Gino Reda is joined by TSN Hockey Insiders Pierre LeBrun, Darren Dreger and Chris Johnston to discuss when Patrick Kane and the Chicago Blackhawks will have trade talks, the latest on David Pastrnak and the Boston Bruins, whether the Maple Leafs signing Michael Bunting to an eight-year deal makes sense, and more on Insider Trading.


How long until we refer to Patrick Kane as a former Chicago Blackhawk?

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Pierre LeBrun:  I think there’s a decent chance that he gets dealt before the March 3 trade deadline. The reality is that people were putting the cart before the horse this past summer when they thought he might force a trade after all the Blackhawks roster defections. The reality is that he wasn’t ready to have that conversation. My sense of it is that his agent, Pat Brisson, and Blackhawks general manager Kyle Davidson have talked and said, “let’s circle back to each other around December and January and see where things stand.”

Kane has the hammer here with a full no-movement [clause] but the idea is that at some point all the losing this year, with Chicago projecting to be a losing team, will probably grow tiring for him and he’ll be ready to talk trade. Again, [he has a] full no-movement [clause] but a couple of teams to think about off the top are the New York Rangers and New York Islanders as decent possibilities.

Will the Boston Bruins be able to keep 2021-22 leading goal scorer David Pastrnak?

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Darren Dreger: That’s the multi-million dollar question. There’s no guarantee though there’s a strong appetite from both sides to get something done. Right now, the focus for Pastrnak is simply to play hockey, get off to a good start in the regular season, and that’s it. Bruins general manager Don Sweeney acknowledged this week that Boston is very keen on extending Pastrnak but they’re not willing to throw out numbers yet.

I think both sides are trying to keep it respectful from a public standpoint, so I’ll throw out a recent comparison. I look at Jonathan Huberdeau’s extension with the Calgary Flames at eight years, $84 million, which is a $10.5 million average annual value. Now, Pastrnak is younger than Huberdeau so that could be the starting point. It depends on how aggressive or serious the Bruins are about getting extension talks heated up.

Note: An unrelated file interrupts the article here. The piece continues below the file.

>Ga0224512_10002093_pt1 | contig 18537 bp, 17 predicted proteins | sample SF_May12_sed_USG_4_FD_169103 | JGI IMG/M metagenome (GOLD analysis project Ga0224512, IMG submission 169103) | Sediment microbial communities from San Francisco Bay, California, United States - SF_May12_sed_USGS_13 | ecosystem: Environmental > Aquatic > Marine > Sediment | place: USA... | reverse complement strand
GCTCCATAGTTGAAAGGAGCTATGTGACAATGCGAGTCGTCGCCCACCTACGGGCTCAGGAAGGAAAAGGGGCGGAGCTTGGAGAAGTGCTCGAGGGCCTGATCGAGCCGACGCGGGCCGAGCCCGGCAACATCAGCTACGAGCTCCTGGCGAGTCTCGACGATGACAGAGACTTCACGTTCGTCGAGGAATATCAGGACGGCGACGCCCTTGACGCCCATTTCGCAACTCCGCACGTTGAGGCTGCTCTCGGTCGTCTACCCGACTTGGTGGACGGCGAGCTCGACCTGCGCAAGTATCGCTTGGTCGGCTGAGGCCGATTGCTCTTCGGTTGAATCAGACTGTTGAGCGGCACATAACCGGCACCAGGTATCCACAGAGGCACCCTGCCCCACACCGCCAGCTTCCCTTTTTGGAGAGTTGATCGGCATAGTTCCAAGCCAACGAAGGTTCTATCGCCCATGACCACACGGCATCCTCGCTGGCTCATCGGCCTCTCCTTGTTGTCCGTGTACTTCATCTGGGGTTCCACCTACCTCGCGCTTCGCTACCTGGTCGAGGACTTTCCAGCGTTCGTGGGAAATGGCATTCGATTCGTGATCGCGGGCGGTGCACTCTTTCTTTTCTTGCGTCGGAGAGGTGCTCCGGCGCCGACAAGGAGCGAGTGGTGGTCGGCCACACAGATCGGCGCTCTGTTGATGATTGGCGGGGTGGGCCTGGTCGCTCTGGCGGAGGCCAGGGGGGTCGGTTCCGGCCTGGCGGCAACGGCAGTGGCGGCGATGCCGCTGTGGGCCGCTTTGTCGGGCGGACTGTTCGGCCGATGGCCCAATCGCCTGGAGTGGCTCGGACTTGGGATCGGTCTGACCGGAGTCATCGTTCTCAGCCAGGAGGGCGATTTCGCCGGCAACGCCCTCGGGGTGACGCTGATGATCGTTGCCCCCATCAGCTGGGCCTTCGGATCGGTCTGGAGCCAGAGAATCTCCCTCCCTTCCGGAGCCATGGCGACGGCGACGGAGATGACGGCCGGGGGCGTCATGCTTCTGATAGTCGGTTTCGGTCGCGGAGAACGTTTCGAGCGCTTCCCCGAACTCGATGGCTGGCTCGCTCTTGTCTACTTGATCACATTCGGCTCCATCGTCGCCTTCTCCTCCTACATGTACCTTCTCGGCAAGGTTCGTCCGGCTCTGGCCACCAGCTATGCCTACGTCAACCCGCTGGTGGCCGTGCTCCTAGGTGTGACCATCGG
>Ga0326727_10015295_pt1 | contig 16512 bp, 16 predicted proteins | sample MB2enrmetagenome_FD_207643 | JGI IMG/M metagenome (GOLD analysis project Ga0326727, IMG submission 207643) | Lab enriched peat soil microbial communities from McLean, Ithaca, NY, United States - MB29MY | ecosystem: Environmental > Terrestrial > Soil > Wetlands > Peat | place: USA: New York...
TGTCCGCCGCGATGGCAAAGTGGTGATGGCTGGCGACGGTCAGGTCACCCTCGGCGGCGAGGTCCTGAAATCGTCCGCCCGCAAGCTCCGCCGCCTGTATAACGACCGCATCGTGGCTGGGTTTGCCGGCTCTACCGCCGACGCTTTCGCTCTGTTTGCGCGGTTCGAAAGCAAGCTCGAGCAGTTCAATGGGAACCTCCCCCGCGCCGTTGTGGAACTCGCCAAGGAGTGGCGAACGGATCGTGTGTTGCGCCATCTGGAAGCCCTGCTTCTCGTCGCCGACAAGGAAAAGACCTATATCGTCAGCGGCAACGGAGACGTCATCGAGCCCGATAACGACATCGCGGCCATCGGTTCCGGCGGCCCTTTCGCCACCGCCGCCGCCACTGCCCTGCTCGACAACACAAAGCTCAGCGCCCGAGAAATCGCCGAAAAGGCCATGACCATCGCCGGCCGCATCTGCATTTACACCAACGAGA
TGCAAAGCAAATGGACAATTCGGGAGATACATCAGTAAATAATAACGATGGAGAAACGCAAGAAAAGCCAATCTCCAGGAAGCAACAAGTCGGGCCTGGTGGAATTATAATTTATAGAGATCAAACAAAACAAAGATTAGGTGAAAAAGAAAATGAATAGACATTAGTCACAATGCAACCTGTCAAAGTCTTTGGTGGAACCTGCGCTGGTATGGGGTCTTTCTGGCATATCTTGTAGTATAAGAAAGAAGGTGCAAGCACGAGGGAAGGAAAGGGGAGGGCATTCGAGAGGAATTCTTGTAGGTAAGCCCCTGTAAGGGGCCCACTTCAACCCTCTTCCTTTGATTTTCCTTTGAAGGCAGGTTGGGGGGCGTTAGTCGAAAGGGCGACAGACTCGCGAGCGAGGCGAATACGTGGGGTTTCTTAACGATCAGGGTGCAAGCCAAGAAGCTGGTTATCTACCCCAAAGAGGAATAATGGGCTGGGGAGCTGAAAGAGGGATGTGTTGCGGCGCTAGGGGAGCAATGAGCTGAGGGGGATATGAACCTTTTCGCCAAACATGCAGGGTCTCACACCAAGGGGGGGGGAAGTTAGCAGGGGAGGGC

NHL teams have been crushed by the pandemic and some teams have had to make some brutal decisions going into the season.

Chris Johnston: Nearly 30 per cent of the league is entering this season with a limited roster because of the salary cap. At this point that’s nine teams carrying 20 or 21 skaters to enter the season. We’ve got 13 teams already into long-term injury reserve before they’ve even played a game. That’s why there was such a race on the final days before rosters needed to be set to maximize this LTIR pool. If you didn’t do it this week, it’s wasted money.

The Toronto Maple Leafs could barely fit a coffee run based on the room they had left, and the Vancouver Canucks came over the top and became the first team ever to hit the number on the head. Needless to say, there’s going to be a lot of pressure on managers managing the cap in a season with so little flexibility.

Could we see the Maple Leafs consider giving an eight-year max contract to a player who under normal circumstances wouldn’t see that type of offer?

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Pierre LeBrun: We’re talking about Michael Bunting, who is a pending unrestricted free agent already. They took a flyer on him a year ago and his deal is up after this season while making only $950,000. He’s in for a raise after a 63-point season last year playing on the Leafs’ top line. I think the Leafs are open to that idea whenever the conversation begins with [Bunting’s] camp. I should note there have been no contract talks between the Leafs and his camp.

I think they’re open to talk about what an eight-year deal would look like to bring down the AAV and bring down the cap hit. What’s interesting is that I think that [Bunting’s] camp might be interested at looking at eight years because at age 27, this will be Bunting’s one big opportunity at free agency, and I think he wants to remain a Maple Leaf. I think that’s an interesting conversation once it happens.

After Tampa Bay Lightning defenceman Ian Cole was suspended pending a league investigation surrounding allegations that came to light last weekend, what’s the next steps in the process?

Chris Johnston: It’s a significant note that this process is being expedited and being dealt with quite quickly with Cole due to be in the New York office for an interview on Wednesday afternoon. He retained council over the weekend after allegations surfaced that he had groomed and sexually assaulted a minor and at this point it doesn’t seem that too many people have all the information. Obviously, this came from a newly created Twitter account and that’s what the league is going to get to the bottom of. He remains suspended with pay while this process goes on, but I think that there’s pressure to get some information quickly to figure out where it goes next.